Fiscal deficit to be higher than anticipated: Former Finance secy Subhash Chandra Garg

Analysing the three years’ accounts of the government, Subhash Chandra Garg also said that the revenue shortfall will be steeper than anticipated.

Published: 16th January 2020 08:04 AM  |   Last Updated: 16th January 2020 08:04 AM   |  A+A-

Former finance secretary Subhash Chandra Garg.

Former finance secretary Subhash Chandra Garg.

By Express News Service

NEW DELHI: Two weeks ahead of the presentation of Union Budget FY2020-21, former finance secretary Subhash Chandra Garg warned that fiscal deficit will be to the tune of 3.7-4 per cent of the GDP, overshooting the target.

Garg, who had been finance secretary when the Budget FY2019-20 was presented, wrote in a blog posted on January 14 that the “real” fiscal deficit would be even higher at close to 4.5-5 per cent of the GDP (Gross Domestic Product).

Analysing the three years’ accounts of the government, he also said that the revenue shortfall will be steeper than anticipated.

“Government had pegged tax revenue growth at 25.26 per cent. In actual, tax performance has been quite poor because of weak nominal growth, slow growth in personal income taxes and the government’s decision to reduce corporate tax rates. GST revenues are also not very robust. There is substantial shortfall visible in excise duties and customs duties, which had a very high asking rate this year,” Garg wrote.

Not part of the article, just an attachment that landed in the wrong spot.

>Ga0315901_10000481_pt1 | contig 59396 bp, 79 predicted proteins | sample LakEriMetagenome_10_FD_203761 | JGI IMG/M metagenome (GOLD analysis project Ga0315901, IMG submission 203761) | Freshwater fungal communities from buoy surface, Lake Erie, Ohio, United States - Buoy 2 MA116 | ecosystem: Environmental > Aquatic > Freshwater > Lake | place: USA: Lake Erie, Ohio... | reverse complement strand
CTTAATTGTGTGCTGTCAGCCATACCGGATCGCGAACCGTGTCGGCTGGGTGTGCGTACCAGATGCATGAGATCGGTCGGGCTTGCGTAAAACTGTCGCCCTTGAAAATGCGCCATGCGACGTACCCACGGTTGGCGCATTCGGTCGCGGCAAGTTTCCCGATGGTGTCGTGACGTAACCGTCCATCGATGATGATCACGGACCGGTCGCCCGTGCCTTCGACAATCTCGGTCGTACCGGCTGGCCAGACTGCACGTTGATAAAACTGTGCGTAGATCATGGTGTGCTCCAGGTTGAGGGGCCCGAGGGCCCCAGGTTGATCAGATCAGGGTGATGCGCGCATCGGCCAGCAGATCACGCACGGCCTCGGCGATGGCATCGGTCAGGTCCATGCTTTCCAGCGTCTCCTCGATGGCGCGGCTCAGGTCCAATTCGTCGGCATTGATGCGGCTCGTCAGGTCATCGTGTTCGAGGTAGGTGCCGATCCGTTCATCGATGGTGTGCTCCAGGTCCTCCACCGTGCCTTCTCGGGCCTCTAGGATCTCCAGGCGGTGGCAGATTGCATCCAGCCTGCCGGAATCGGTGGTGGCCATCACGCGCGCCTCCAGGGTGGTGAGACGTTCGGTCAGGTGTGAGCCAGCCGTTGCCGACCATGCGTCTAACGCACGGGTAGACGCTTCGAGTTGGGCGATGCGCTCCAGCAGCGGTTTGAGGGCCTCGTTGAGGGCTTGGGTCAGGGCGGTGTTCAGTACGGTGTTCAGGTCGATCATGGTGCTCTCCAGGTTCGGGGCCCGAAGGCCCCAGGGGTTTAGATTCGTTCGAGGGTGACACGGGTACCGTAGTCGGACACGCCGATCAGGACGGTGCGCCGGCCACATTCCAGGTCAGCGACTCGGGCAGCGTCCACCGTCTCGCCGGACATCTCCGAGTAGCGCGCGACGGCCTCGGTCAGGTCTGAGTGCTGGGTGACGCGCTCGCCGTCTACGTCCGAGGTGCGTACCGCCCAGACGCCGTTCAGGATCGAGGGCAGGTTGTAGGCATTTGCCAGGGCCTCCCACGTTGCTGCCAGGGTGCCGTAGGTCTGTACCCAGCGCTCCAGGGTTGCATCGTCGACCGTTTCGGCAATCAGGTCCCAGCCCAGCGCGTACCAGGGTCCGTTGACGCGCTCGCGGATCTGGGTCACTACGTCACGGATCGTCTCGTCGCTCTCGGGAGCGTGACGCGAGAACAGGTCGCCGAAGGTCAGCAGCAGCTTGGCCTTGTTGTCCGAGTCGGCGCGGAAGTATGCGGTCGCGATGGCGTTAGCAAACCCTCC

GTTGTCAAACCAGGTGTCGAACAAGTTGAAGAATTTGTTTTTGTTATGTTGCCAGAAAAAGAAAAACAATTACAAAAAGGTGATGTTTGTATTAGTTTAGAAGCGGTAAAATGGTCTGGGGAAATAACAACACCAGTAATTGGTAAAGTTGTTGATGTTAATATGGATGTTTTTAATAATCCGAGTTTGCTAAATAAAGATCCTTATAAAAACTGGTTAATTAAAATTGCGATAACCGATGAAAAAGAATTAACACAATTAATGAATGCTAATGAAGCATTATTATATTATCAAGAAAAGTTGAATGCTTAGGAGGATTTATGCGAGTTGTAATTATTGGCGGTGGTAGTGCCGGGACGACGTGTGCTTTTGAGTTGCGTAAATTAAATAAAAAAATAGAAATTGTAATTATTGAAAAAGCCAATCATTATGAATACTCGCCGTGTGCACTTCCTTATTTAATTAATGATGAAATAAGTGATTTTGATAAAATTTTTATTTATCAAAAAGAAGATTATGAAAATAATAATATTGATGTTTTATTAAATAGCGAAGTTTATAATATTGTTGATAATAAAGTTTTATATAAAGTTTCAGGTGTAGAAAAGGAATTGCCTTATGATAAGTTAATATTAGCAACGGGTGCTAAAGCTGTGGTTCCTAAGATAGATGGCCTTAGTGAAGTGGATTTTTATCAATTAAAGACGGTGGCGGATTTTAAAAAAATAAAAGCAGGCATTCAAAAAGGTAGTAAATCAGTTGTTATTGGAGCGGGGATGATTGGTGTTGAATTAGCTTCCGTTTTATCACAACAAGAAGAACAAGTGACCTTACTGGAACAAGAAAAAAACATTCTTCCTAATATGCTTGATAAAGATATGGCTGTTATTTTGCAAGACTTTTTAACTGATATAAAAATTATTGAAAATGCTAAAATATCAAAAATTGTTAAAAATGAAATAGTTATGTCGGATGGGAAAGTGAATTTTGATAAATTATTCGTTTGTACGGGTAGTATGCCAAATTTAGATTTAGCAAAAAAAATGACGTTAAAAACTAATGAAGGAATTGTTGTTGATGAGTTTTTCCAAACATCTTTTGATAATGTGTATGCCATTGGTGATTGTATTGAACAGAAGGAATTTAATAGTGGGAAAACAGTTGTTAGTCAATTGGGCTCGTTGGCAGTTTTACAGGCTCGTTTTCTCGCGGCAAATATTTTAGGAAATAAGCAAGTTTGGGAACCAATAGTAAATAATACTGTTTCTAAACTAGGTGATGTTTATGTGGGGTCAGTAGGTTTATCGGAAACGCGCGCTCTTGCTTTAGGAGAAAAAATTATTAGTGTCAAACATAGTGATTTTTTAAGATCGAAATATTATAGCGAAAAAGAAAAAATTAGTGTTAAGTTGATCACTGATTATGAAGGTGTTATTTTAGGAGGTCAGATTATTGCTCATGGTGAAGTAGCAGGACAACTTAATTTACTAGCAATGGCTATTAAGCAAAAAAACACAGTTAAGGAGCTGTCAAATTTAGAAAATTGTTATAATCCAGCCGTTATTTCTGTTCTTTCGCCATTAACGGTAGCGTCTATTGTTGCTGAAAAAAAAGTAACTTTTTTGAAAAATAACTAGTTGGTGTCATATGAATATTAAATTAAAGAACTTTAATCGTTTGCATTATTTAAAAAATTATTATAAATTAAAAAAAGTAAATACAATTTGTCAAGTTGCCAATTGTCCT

According to him, the transfers from RBI will help only non-tax revenue and revenue deficit will be to the tune of Rs 2-2.5 lakh crore. He also predicted that the government is likely to continue off-budget financing this year, including loan from the National Small Savings Fund to Food Corporation of India.

“LIC had investment corpus of Rs 28.75 lakh crore in the policyholders’ account as on June 30, 2019. As much as 18.84 lakh crore (more than 65 per cent) of this corpus was invested in ‘government securities and government-guaranteed bonds including Treasury Bills’. The government runs a large number of small savings schemes, which also nudge household savings towards government debt. It exceeds Rs 15 lakh crore,” the blog pointed out.

Once the government’s blue-eyed boy, Garg had had his fair share of controversies. He was said to have brought the tiff between the Finance Ministry and the RBI out in the open; his north block subordinates also attribute the quitting of former RBI chief Urjit Patel and deputy director, Viral Acharya, to Garg.

But his fortunes changed after Nirmala Sitharaman took charge as the Finance Minister. Following his shock transfer to the power ministry two weeks after the presentation of the Budget FY20, Garg took voluntary retirement from the government service.

According to Garg, the real fiscal deficit in FY2019-20, including off-budget financing such as recapitalisation of banks, loan to the Food Corporation and government-serviced bonds, are likely to be in the range of 4.5-5 per cent of the GDP.

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